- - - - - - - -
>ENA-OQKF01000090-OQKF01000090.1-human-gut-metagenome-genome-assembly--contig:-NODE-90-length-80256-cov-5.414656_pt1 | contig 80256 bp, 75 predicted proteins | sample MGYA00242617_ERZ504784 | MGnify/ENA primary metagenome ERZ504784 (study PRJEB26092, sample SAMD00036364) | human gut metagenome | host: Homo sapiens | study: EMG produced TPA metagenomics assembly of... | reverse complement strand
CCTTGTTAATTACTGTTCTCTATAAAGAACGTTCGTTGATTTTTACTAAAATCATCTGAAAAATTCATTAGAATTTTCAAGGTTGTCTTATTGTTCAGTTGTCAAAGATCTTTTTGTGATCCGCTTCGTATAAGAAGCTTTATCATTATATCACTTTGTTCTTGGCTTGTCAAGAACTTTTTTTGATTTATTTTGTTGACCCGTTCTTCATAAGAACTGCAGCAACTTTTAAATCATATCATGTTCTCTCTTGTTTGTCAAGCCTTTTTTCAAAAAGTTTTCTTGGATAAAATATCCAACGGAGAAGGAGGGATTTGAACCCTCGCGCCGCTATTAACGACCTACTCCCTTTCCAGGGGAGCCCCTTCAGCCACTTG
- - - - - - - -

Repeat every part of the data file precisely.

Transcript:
>ENA-OQKF01000090-OQKF01000090.1-human-gut-metagenome-genome-assembly--contig:-NODE-90-length-80256-cov-5.414656_pt1 | contig 80256 bp, 75 predicted proteins | sample MGYA00242617_ERZ504784 | MGnify/ENA primary metagenome ERZ504784 (study PRJEB26092, sample SAMD00036364) | human gut metagenome | host: Homo sapiens | study: EMG produced TPA metagenomics assembly of... | reverse complement strand
CCTTGTTAATTACTGTTCTCTATAAAGAACGTTCGTTGATTTTTACTAAAATCATCTGAAAAATTCATTAGAATTTTCAAGGTTGTCTTATTGTTCAGTTGTCAAAGATCTTTTTGTGATCCGCTTCGTATAAGAAGCTTTATCATTATATCACTTTGTTCTTGGCTTGTCAAGAACTTTTTTTGATTTATTTTGTTGACCCGTTCTTCATAAGAACTGCAGCAACTTTTAAATCATATCATGTTCTCTCTTGTTTGTCAAGCCTTTTTTCAAAAAGTTTTCTTGGATAAAATATCCAACGGAGAAGGAGGGATTTGAACCCTCGCGCCGCTATTAACGACCTACTCCCTTTCCAGGGGAGCCCCTTCAGCCACTTG